Honda Element Owners Club banner
1 - 7 of 7 Posts

·
Registered
Joined
·
17 Posts
Discussion Starter · #1 ·
This may have been discussed already but I cannot find a discussion confined to the following topic. I want to install a simple roof rack on my 2009E. The Honda OEM is fine, it just seems quite expensive considering the cost of the plastic and metal involved. OTOH, I don't want to build a rack from scratch as others have done

I just want something flat and stable so that if need be I can haul some plywood or sheetrock or perhaps a mattress etc. The point is, I don't need anything specialized for bikes, canoes, kayaks etc. Just a flat rack to tie things down

That being said, is the Honda OEM rack the most cost efficient way to go or is there a third party rack that is either cheaper or perhaps superior (stronger/sturdier) than the Honda rack? Many thanks.
 

·
Registered
Joined
·
1,749 Posts
with sales always available online you will probably find that an after market is the same price if not a little cheaper for better quality.

I like the after market because they are easy to take off when you don't need them. I can store my Thule bars inside the E for when I don't need them on the roof.
 

·
Registered
Joined
·
6,263 Posts
The fundamental problem with any off-the-shelf rack, given your loads, is the limited spacing between crossbars. All use the 4 mounting points built into the roof, with a maximum front to back spacing of 29 inches (for the Yakima setup). You can, of course, extend that distance with a basket like the Loadwarrior (48" I think), or a custom frame.
 

·
Registered
Joined
·
895 Posts
I've heard that you can have a problem with height on the OEM racks. They sit lower but look cleaner than a Yakima or Thule. So if you are carrying a canoe or something that bends it might rub the roof. I got a Yakima and really like it. It rides very quiet with the fairing. I think I have the 48" bars. The biggest thing that I have hauled is my 17 foot aluminum canoe. Oh and installation was very easy. I did it at night and it took less than a half an hour.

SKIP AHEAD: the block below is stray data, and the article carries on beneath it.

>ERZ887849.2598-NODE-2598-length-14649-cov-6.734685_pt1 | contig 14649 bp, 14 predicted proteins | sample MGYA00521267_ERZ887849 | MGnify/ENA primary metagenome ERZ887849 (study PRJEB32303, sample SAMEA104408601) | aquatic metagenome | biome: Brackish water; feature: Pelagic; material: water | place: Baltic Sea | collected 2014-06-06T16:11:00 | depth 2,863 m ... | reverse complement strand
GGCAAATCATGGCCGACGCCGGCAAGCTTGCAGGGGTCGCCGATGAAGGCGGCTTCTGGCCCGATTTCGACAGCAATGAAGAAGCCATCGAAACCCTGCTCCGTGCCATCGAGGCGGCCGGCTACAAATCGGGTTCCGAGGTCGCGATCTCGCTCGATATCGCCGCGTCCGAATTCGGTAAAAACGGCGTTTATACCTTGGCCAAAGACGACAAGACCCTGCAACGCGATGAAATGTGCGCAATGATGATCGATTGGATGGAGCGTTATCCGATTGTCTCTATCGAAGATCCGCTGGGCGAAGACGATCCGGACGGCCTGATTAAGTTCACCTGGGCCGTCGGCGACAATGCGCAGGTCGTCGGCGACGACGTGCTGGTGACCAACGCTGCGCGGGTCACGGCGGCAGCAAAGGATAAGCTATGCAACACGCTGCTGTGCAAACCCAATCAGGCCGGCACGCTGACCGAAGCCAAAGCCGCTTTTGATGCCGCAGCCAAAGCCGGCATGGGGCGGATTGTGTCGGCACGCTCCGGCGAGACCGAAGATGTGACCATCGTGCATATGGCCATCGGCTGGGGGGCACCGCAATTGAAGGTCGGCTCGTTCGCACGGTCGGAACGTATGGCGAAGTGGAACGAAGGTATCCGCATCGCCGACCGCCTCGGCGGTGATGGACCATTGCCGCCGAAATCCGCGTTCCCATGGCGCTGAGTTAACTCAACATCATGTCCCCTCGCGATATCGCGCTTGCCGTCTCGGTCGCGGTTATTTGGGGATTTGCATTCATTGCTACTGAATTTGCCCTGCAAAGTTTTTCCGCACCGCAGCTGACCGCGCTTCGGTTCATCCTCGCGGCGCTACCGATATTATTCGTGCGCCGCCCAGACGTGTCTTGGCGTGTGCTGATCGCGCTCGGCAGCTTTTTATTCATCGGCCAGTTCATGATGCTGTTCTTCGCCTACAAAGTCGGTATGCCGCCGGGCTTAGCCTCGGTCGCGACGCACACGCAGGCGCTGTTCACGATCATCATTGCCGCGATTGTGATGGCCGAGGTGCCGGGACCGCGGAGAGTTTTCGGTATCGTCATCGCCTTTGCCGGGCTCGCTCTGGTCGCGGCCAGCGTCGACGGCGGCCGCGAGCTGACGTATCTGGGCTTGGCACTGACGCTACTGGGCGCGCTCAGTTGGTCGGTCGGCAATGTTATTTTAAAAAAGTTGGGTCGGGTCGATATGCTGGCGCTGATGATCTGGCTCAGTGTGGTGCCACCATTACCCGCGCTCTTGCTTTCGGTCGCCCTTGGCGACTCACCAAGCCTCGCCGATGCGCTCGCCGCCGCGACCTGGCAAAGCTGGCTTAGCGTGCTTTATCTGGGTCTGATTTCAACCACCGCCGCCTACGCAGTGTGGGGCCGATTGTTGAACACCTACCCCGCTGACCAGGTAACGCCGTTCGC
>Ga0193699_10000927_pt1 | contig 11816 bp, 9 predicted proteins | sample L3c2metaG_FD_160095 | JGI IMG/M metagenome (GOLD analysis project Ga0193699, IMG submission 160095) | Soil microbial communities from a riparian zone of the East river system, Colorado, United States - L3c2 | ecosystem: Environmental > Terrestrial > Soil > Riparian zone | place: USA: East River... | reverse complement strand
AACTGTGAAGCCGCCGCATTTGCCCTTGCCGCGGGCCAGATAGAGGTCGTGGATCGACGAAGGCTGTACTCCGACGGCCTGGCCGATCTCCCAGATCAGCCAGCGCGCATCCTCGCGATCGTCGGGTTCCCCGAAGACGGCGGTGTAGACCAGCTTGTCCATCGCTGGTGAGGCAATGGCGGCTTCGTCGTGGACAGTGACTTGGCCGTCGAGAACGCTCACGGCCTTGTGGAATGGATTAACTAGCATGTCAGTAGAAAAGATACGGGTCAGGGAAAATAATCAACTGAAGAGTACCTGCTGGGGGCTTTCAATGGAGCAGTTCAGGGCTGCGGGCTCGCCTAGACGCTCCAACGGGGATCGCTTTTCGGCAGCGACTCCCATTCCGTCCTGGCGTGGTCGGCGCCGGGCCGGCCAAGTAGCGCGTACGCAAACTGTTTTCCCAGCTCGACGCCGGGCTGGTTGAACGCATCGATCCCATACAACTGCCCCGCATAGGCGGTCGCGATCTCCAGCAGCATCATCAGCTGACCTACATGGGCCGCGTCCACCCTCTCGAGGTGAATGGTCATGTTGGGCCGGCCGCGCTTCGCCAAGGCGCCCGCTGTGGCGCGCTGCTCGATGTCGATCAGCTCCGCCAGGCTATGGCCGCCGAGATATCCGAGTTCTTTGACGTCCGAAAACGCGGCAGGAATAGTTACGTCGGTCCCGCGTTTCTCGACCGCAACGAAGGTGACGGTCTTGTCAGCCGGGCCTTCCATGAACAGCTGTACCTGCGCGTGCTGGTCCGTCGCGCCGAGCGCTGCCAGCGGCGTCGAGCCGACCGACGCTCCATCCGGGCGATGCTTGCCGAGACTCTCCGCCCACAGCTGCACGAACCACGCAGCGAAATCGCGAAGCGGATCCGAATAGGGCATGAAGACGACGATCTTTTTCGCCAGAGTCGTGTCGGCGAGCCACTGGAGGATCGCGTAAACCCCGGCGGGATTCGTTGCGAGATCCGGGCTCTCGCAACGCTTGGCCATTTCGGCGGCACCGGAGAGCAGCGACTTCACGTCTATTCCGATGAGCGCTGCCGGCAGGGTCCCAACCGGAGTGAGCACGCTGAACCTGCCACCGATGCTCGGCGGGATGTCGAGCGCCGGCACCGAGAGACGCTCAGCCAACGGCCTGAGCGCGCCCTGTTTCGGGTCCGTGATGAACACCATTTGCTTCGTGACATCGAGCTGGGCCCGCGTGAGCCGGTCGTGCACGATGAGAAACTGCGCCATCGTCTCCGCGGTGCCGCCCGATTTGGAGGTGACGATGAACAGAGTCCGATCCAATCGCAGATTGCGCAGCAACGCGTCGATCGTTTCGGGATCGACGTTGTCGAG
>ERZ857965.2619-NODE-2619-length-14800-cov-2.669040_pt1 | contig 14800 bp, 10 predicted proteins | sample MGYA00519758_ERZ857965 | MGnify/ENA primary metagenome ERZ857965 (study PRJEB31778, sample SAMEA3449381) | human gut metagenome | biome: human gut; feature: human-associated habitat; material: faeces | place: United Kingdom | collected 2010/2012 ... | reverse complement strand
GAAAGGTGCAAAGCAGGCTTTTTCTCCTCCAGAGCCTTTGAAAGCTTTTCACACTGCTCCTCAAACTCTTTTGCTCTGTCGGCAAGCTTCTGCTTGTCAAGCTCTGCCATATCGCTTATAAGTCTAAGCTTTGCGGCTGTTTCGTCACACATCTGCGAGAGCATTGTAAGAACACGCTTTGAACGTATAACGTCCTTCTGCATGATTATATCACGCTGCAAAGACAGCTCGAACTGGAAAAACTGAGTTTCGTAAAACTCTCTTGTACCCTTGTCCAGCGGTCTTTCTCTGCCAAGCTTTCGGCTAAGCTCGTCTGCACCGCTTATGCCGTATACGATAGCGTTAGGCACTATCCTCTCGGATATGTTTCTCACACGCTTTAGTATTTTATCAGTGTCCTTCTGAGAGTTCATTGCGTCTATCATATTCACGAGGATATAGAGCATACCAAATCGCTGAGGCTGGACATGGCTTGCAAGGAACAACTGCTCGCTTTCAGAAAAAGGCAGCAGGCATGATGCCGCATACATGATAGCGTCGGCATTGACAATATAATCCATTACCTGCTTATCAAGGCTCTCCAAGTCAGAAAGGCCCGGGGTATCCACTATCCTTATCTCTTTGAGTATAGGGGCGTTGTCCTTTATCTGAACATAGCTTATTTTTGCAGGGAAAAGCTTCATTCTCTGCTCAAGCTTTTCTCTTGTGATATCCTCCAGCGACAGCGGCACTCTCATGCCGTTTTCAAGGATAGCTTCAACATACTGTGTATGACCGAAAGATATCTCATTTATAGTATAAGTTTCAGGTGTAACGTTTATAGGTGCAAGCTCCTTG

As for aftermarket racks there are several threads around here with info. I did a lot of research between Thule and Yakima and they are both very good; the only difference is design features.

I would say that an aftermarket rack has more options for accessories and the ability to switch it to another car. Plus you can get larger bars for it.
 

·
Registered
2008 Element EX AWD TRP
Joined
·
2,942 Posts
One problem with the standard rack is that it is not flat.

If you only need to move sheets of ply occasionally, at low speeds and 1-2 at a time, the factory rack is OK, use some pipe insulation on the outer ends of the crossbars to level the panels. Tie down the front and rear ends of the panels to the under body tiedown points to reduce upward stress.

The second problem is common to most Element racks. Nearly all the aftermarket rack kits I've checked out are stronger than the OEM in static support, but they use the same anchor points. If you need to drive faster than 30 mph, the upward lift of a 4 x 8 panel can get strong enough to break a roof anchor. The first time I tried moving a sheet of drywall an a roof rack I got careless with my speed. Luckily the front end of the sheet lifted up and snapped before the lift got too great. If it had been a ply sheet on the roof of my Element, it probably would have snapped a weld and ripped the rack off.

If you are thinking of moving a lot of material on a regular basis, you might want to consider getting something like a Thule Goal post. Aside from making it easier getting panels on and off the roof, it extends the effective length of the rack and transfers half the stress down to a hitch mount.
 

Attachments

·
Registered
Joined
·
6,263 Posts
Plywood and sheetrock are 48" wide. That's the width of the Element roof. The Honda rack is a bit less than this, and the cross bars to not extend beyond the mounts. Yakima takes bars longer than 48, making it much easier to put straps across the load.

The Honda bars have a slight curve, right to left. A thin plywood sheet strapped across them would take on that curve, possibly stiffening it against wind forces. But sheetrock might not like that bend, nor would 3/4" ply.
 

·
Registered
Joined
·
895 Posts
The second problem is common to most Element racks. Nearly all the aftermarket rack kits I've checked out are stronger than the OEM in static support, but they use the same anchor points. If you need to drive faster than 30 mph, the upward lift of a 4 x 8 panel can get strong enough to break a roof anchor. The first time I tried moving a sheet of drywall an a roof rack I got careless with my speed. Luckily the front end of the sheet lifted up and snapped before the lift got too great. If it had been a ply sheet on the roof of my Element, it probably would have snapped a weld and ripped the rack off.
I never thought of the rack getting pulled out. You probably saved me some time and money the next time a move sheet rock or plywood with my E.
 
1 - 7 of 7 Posts
This is an older thread, you may not receive a response, and could be reviving an old thread. Please consider creating a new thread.
Top